Well, well, well…. this time I have screenshots!
Since my last post with screenshots I have discovered many things, the first and most important is that seems that our beloved John Carmack thinks (or thought) that OpenGL was great but that its default behaviors didn’t fit his mental map.
I was following David Henry’s tutorial to load this md5 files. Md5 had great advantages over other file formats, it’s easy, it’s documented and it is in text-form, so it is easy to read and see if you’re doing something wrong. Well, that tutorial is great, honestly, and there’s no “but”. I recommend it to anyone trying to load this file format. Take into account only two minor thing: Quaternion format and triangle orientation. But let’s explain all the process until I obtained a relatively good looking models :)
For some reason I don’t fully understand yet, Id’s quaternions are specified as q = ([x,y,z],-w). That led me to a very strange behaviour on the skinning of my mesh:
Why did I obtained such a strange model (even I have to admit I like it!) ? Well, MD5 my friends is a format full of surprises :). When the file specifies the skeletton information it only gives the vector part of the orientation for each bone. This is GOOD, you know, less data to read and well, we’re loading, we can spend as much time as we want, can’t we?.
So we have our vector from the quaternion and we need the scalar part. We know, because someone told us so, that the quaternions are unitary, so it should be easy, right?
Well, my friends… That would be in the WE_USE_THE_RIGHT_MATHS world, but let’s never forget that we’re dealing with John Carmack here, the man that made Doom and Quake, and probably the only man that can bend maths at will!
So if you ever want to load correctly MD5 quaternions, don’t forget to extract the w component using this:
Notice the minus sign :D
So once I noticed that (in fact once I re-read the tutorial :P) I corrected my loader and what I obtained was this:
WTF! Yeah i got correct orientations but what the hell were those pink meshes? Over time I’ve been adquiring some good practices that let me spot bugs or strange behaviours quicky, one of those practices could be stated as:
No matter if the material, mesh, sound or whatever asset is wrong, corrupted or unsupported, you MUST provide a fallback so the problems can be easy spotted and fixed.
And that’s what I did with shaders. After a brief discussion with shash about how to dispatch shaders to each material I did a quick and dirty shader dispatcher on the renderer. This function analyzes the material and depending on its properties it assigns a shader to it. Obviously I didn’t take into account all possible material definitions in MD5 material files… in fact it’s a shame but atm I only provide 2 shaders: one for diffuse materials, the other is that magenta shader :). So if the material has a diffuse map I give it a simple (very very simple) shader to texturize. Otherwise I give it the magenta. What’s the advantage of this approach? Well there are 2 main advantages:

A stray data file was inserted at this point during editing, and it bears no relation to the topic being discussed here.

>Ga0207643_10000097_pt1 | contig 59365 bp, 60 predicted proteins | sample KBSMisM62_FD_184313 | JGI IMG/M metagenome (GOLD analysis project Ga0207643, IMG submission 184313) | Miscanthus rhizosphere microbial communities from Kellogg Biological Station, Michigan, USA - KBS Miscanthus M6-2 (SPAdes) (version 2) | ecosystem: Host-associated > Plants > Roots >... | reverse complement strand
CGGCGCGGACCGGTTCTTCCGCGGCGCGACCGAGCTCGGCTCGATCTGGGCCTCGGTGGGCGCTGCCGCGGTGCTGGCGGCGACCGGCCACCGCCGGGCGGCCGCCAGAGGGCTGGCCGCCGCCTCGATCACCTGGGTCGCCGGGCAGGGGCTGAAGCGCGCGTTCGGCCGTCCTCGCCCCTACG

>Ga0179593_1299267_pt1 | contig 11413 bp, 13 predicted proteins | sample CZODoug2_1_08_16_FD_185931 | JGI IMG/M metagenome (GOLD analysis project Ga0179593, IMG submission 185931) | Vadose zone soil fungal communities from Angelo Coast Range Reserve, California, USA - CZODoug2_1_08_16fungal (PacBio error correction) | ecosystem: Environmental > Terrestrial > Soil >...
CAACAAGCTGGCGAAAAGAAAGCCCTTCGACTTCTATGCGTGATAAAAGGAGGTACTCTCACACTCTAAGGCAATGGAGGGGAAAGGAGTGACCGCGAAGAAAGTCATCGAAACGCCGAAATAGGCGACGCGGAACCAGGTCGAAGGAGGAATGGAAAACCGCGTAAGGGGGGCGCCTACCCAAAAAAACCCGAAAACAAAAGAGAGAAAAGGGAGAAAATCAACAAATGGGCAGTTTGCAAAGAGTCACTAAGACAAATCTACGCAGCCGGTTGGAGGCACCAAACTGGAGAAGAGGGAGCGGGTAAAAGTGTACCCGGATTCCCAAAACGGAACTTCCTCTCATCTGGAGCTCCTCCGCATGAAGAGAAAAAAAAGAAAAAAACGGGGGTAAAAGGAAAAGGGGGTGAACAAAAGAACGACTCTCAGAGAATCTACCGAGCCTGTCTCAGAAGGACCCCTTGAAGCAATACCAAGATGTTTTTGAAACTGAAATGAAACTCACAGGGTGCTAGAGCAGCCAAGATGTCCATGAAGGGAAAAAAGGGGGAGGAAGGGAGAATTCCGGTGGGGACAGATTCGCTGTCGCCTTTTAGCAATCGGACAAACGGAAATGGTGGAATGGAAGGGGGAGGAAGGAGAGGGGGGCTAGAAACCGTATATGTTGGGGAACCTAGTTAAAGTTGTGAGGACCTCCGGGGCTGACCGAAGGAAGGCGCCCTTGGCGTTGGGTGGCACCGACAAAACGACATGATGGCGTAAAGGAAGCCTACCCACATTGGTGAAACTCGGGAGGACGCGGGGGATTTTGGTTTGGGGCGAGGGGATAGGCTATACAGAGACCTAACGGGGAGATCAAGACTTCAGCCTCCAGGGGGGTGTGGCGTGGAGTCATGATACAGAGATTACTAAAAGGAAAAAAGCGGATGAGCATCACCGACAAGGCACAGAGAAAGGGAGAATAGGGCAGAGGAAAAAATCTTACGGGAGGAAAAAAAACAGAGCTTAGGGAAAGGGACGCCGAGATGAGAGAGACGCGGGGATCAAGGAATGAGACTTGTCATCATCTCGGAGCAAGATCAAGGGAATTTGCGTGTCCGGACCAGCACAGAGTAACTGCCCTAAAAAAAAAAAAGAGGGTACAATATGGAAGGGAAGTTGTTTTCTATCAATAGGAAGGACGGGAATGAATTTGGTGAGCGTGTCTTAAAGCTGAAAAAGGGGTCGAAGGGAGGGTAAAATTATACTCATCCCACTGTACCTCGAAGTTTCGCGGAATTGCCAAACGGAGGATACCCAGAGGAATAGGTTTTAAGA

- I am confident that the program won’t crash in case of uncorrect data or unsupported data
- I will see all geometry EVEN if i don’t have support for a specific material.
So I saw the player model there, it was there! It just have tons of other strange geometry overlapped. So I took a look to the MD5 file model again and I discovered something interesting. There were low poly shadow models there! Amazing! honestly this was totally unexpected, but at least this was easy to fix :) Those models used a material named “shadow” so I just ignored those meshes (my plan is use original material to generate shadowmaps so I didn’t need that geometry anyway).
Ok, so I removed the geometry and what did I obtain?
YEAH! a blue marine… damn! this was easy tho, the textures were TGA files, those textures are stored in BGRA format so I corrected that and I expected I would get finally the correct marine, right? Well, my journey was not ended… YET :)
Ok, something I had noticed when I obtained the blue marine was that the mesh had holes, and as you can see in this screenshot it even had the thumbs… well, reversed! Damn! I couldn’t believe it! :) I checked the depth func and was correct, I was loading the indexes correctly so where was the problem? Ok, shash helped me again (he made a md5 loader years ago and had faced these problem)… well the problem was that triangle order is Clockwise! There’s no problem once you know it, and probably this decision cames from quake 1 ages so I won’t start any kind of war here. I’m trying to become somewhat data agnostic so instead of doing a quick hack I just changed the order at loading time aaaaaaaaand:
Great! I got it! Well, the eyes and mouth look a bit “pinky” but I don’t support that material yet so….
With my loader ready to load new and shiny models I was ready to load… the zFat (doesn’t it has a filesystem like name?)
Yeah, perhaps is not very noticeable, but the tool is like flat colored, do you see it? Why is this? Well, file formats have plenty of surprises and they’re there, stalking, hiding, waiting to jump over you if you’re amusing. Well, in this case was because textures files in mtr files doesn’t have to have an extension specified. I had along discussion with Shash regarding if this was or wasn’t a good design decision. Obviously I still think it’s not, but I have to respect others’ point of view. Well, anyway, the format is specified this way, so I had to support it. And after coding a “if the file doesn’t have extension check if it exists for most usual image file extension files” procedure I ended FINALLY with correct models :)
Hehehe, well, after this I thought it would be nice to have it animated, and that is what I’m working on right now. This time i’ve taken a look to the files looking for usual weirdness, but this time seems that the files are nice enough :) But that is a whole different story and will be told in a different post! until then…